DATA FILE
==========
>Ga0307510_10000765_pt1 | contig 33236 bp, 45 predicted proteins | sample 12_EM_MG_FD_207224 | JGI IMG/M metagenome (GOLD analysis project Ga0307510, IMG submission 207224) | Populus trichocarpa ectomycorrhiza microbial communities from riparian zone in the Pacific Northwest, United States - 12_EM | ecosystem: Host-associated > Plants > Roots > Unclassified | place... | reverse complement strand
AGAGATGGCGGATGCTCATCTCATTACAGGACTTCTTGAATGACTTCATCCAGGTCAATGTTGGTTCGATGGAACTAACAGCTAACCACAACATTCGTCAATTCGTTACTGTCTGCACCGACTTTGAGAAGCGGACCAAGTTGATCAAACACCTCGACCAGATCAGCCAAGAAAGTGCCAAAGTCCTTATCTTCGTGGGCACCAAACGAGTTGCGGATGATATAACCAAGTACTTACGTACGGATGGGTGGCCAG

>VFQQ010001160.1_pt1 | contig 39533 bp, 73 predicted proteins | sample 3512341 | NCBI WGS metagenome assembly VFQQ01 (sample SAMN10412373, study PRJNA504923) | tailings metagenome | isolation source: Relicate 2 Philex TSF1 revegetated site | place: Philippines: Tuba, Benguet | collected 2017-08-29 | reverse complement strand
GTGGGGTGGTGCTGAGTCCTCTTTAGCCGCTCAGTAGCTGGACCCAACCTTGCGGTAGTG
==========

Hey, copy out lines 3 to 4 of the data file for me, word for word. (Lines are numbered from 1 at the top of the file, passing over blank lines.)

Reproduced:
>VFQQ010001160.1_pt1 | contig 39533 bp, 73 predicted proteins | sample 3512341 | NCBI WGS metagenome assembly VFQQ01 (sample SAMN10412373, study PRJNA504923) | tailings metagenome | isolation source: Relicate 2 Philex TSF1 revegetated site | place: Philippines: Tuba, Benguet | collected 2017-08-29 | reverse complement strand
GTGGGGTGGTGCTGAGTCCTCTTTAGCCGCTCAGTAGCTGGACCCAACCTTGCGGTAGTG